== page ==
How a Single Match Can Ignite a Revolution
Those serial self-immolations have provoked horror and wonder, with some Arab commentators hailing the men as heroic martyrs of a new Middle Eastern revolution, even as others denounce them under headlines like “Do Not Burn Your Bodies!”
Yet burning oneself as political protest is not new. Many Americans remember the gruesome images of Thich Quang Duc, a Buddhist monk, burning himself to death in Saigon during the Vietnam War in 1963, his body eerily still and composed amid the flames. Many other monks followed his example as the war intensified. In Europe, Jan Palach, a 20-year-old Czech who burned himself to death in Prague in 1969 a few months after the Soviet invasion of his country, is remembered as a martyr of the struggle against Communism. Less well-known protesters have died in flames in Tibet, India, Turkey and elsewhere. In China, Buddhists have set themselves alight for at least 1,600 years.
Perhaps what is new about the latest self-immolations is their effectiveness. Mr. Bouazizi, a fruit vendor, set himself on fire in front of the local governor’s office after the authorities confiscated his fruit, beat him and refused to return his property. He is now seen as the instigator of a revolution that forced out President Zine el-Abidine Ben Ali after 23 years of authoritarian rule. Mr. Bouazizi’s imitators hope to generate similar revolts in other Arab countries, where corruption and stifling autocracy have led to a similarly vast gulf between rulers and the ruled.
In the past, many people recoiled from such protesters as attention-seeking lunatics. Or the authorities were too powerful. Few people today remember Homa Darabi, the Iranian child psychiatrist who set herself on fire in a crowded Tehran square in 1994. A month earlier, a 16-year-old girl had been shot to death for wearing lipstick, and Darabi — who had lived in the United States and refused to wear the veil — had seen enough. “Death to tyranny, long live liberty, long live Iran!” she shouted, as flames engulfed her. Iran’s official attitudes toward women’s rights have scarcely changed.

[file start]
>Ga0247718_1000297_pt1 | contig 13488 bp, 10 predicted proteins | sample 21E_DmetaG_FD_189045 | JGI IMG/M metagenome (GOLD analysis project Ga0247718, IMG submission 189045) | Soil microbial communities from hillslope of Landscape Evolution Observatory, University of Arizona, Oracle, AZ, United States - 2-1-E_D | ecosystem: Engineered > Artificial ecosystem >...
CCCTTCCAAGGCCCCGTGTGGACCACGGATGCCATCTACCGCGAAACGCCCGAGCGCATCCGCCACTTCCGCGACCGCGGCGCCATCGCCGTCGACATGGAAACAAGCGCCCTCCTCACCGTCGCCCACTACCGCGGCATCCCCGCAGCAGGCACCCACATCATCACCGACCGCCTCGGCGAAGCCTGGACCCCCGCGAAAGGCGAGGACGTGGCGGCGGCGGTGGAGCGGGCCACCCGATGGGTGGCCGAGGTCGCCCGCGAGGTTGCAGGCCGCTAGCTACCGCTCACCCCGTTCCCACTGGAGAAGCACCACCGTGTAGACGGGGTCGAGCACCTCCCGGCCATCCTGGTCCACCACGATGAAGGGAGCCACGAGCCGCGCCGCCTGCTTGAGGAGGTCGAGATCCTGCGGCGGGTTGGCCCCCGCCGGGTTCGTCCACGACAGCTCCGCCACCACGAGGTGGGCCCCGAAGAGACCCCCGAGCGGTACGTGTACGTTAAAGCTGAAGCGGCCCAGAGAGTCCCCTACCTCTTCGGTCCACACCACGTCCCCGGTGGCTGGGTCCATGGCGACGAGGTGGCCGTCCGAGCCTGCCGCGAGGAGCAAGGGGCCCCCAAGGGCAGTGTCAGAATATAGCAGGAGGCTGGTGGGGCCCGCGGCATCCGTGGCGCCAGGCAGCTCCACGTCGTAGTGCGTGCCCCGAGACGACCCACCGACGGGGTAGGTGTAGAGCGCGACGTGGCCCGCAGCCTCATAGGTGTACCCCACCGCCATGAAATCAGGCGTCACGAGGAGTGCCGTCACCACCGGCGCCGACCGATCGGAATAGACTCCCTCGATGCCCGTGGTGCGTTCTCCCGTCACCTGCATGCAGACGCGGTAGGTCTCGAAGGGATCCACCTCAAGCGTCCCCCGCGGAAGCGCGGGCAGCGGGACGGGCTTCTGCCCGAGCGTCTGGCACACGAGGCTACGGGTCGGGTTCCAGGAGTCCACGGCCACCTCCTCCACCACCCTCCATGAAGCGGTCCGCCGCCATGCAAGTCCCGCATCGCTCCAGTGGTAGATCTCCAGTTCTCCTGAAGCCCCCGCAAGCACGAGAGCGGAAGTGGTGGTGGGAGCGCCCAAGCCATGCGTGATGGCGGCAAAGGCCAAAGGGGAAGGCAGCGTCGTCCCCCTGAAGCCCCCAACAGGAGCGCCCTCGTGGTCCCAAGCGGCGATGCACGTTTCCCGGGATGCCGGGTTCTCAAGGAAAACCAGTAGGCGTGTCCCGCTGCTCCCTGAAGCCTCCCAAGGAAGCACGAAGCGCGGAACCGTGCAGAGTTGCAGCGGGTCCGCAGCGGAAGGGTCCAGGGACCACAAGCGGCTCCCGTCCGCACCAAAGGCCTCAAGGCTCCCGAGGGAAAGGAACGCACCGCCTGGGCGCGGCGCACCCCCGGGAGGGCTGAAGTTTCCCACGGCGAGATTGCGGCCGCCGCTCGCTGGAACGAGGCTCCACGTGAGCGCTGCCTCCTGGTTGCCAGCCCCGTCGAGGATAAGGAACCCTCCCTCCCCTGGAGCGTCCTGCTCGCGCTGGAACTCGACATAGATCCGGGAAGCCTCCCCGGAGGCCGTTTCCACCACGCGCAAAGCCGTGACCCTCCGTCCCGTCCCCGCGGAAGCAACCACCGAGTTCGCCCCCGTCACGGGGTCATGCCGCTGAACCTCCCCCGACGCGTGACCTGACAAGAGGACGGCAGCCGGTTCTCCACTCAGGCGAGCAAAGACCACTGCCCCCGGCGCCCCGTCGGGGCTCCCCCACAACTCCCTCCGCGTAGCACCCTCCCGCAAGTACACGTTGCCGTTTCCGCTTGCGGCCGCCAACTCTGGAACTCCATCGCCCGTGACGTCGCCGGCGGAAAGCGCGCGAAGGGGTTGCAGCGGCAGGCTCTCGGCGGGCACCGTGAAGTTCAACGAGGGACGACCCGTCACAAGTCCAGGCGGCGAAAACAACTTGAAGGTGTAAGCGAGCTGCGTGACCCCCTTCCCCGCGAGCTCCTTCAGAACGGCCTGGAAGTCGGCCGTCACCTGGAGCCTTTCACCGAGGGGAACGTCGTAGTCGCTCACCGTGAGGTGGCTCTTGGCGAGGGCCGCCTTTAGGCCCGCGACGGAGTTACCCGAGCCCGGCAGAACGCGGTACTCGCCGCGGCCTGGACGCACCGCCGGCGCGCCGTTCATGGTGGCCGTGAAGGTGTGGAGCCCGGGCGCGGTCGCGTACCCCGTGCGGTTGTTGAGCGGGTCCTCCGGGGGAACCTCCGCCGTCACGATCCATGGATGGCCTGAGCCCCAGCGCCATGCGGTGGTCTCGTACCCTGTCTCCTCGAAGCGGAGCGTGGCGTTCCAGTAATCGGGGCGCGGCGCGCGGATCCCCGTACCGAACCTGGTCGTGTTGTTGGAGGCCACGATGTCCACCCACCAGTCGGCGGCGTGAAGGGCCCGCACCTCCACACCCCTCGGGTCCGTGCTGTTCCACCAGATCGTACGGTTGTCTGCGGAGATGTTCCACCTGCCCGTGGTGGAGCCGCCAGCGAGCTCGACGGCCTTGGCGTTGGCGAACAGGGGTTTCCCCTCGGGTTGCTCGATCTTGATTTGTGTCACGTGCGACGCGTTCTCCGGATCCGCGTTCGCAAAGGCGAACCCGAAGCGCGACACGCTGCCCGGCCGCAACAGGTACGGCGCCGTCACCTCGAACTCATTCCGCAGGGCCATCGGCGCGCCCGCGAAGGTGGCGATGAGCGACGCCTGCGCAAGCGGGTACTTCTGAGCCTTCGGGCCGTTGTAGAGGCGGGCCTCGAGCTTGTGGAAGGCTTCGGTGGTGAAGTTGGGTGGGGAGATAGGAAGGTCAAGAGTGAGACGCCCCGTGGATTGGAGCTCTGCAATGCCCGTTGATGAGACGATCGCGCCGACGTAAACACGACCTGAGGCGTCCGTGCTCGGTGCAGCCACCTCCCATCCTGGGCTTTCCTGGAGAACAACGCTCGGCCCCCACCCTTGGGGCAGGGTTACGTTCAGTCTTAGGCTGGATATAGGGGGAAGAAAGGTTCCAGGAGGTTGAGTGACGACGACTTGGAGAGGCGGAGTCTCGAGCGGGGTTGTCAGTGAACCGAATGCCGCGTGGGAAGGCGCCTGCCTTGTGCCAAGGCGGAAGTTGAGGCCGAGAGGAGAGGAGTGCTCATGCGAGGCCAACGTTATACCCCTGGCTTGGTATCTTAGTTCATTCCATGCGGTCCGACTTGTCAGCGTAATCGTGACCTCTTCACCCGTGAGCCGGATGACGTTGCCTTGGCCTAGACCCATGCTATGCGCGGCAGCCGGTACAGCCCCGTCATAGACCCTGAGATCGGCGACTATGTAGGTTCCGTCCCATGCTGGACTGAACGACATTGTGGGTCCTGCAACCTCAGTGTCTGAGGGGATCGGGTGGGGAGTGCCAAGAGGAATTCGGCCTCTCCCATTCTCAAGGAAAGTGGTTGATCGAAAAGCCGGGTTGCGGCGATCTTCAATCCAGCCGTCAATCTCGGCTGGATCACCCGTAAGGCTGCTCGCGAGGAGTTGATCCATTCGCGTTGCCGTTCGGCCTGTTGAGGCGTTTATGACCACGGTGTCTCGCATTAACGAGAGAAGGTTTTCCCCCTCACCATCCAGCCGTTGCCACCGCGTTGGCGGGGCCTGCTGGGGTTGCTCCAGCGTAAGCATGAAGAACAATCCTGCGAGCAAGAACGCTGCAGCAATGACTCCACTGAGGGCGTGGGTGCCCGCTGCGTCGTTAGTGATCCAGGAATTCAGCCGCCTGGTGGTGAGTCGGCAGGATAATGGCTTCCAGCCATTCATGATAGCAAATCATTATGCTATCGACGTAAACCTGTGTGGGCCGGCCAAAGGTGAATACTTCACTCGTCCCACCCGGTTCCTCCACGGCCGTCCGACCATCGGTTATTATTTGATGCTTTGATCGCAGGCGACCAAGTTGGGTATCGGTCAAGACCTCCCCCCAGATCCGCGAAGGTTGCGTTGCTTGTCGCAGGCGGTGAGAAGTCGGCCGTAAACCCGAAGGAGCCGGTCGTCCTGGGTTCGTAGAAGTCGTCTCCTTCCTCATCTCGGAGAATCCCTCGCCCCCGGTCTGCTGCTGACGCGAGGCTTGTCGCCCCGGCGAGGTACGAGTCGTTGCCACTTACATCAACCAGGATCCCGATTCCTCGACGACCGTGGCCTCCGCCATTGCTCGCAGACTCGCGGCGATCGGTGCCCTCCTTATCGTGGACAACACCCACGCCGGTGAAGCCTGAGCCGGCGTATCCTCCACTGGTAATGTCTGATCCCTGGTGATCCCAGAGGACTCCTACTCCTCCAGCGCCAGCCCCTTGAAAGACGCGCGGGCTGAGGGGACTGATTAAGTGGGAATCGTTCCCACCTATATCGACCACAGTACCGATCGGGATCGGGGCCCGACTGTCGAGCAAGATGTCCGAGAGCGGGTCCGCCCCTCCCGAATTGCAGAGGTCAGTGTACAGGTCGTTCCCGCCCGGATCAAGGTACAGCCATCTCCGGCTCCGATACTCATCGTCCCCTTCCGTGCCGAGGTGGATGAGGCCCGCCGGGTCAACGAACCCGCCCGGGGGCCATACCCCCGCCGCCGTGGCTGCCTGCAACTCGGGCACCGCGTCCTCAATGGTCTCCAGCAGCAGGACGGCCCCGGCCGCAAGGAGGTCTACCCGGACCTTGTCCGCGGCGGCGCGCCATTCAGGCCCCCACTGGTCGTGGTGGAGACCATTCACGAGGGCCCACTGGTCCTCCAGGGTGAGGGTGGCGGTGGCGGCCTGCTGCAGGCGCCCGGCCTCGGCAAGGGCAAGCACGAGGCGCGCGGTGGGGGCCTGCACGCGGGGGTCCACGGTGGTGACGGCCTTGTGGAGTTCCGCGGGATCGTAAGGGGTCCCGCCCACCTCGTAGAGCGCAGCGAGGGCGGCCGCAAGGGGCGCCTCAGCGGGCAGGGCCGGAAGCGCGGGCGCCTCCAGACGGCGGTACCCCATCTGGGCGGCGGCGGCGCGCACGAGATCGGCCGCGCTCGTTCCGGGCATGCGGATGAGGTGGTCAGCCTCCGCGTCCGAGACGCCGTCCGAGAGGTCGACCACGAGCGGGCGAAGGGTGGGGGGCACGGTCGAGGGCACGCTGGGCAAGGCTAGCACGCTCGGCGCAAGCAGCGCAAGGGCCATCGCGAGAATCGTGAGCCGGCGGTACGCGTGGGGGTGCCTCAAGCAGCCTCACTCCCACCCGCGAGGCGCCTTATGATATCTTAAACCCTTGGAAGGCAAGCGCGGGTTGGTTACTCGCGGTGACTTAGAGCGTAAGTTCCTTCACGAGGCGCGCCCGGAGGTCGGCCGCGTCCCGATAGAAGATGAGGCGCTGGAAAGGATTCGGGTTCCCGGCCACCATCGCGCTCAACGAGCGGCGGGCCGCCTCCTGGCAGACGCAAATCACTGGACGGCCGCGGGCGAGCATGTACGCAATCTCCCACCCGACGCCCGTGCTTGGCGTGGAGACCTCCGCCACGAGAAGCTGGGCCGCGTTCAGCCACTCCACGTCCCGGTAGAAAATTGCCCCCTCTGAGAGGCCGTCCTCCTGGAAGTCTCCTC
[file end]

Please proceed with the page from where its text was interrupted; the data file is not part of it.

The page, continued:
One striking feature of the passionate discussion about Mr. Bouazizi and his imitators — at least for Westerners — is the relative absence of religion. Most Americans are used to hearing about Muslim suicide bombers who are impelled in part by the promise of salvation. The recent Arab self-immolators appear to have been motivated more by anger and despair at their social and economic plight.
Even some clerics have kept the debate on a secular level. Yousef al-Qaradawi, for instance, a prominent and influential Egyptian cleric who lives in Qatar and has a TV show on Al Jazeera, spoke sympathetically about Mr. Bouazizi and others who attempted suicide, saying that they were driven to it by social injustice and that the responsibility for their deaths lay with the rulers of their countries.
“People call these men brave, and mostly they don’t use the word ‘suicide’ in describing them,” said Tarik Tlaty, a Moroccan political analyst. “They don’t use the word ‘martyrs’ either. They call them ‘sacrificers,’ and they speak of an ‘uprising.’ It is not a religious language.”
Others, including many clerics, disagree. Al Azhar, the Cairo university that is the oldest and most prestigious center of learning in the Sunni Muslim world, issued a fatwa last week reaffirming that suicide violates Islam even when it is carried out as a social or political protest.
A similar debate has often taken place among Buddhists over self-immolation. Many Buddhist authorities say suicide cannot be reconciled with their religious tradition. But an ascetic strain among Chinese and Korean Buddhists includes gestures of painful self-sacrifice, from the burning of fingers to self-immolation, said Robert Sharf, chairman of the Center for Buddhist Studies at the University of California, Berkeley. The practice is rooted in the Lotus Sutra, a relatively late Buddhist text that speaks of a magic king who douses himself with fragrant oil and allows his body to be burned as a sacrifice.
“Full-body immolation is rarely done solely as a religious practice,” Dr. Sharf said. “It is more typically a form of political protest at the same time. For instance, it has been used repeatedly in Chinese history to protest anti-Buddhist state policies, such as the mass defrocking of priests.”
In Afghanistan, some women burn themselves to death to escape abusive marriages, a practice that seems to be on the rise recently. Although these deaths are not intended as social protests, they are often seen in the West as implicit critiques of Afghan society.
It is often impossible to be sure what really motivates those who burn themselves to death. There is debate, for instance, about how Thich Quang Duc viewed his self-immolation in 1963, a protest that was related to the South Vietnamese government’s treatment of Buddhist monks and may have been at least partly religious in nature. In other cases, politics may be a cover for personal despair or rage against a loved one.
Whatever the motive, suicide sometimes spreads like a disease, especially when heavily covered in the media. David P. Phillips, a sociologist at the University of California at of San Diego, published a 1974 study documenting spikes in the number of suicides after well-publicized cases. He called it “the Werther effect,” after the rash of suicides that followed the 1774 publication of “The Sorrows of Young Werther,” the novel by Johann Wolfgang von Goethe whose romantic hero kills himself.
“One thing is strongly suggested by the academic studies: People are more likely to copy suicides if they see that they have results, or get wide attention,” Dr. Phillips said.
Tunisia has provided grim evidence for that. And Mr. Bouazizi may yet provoke more fiery deaths across the Middle East if the revolution he helped spark is seen as successful.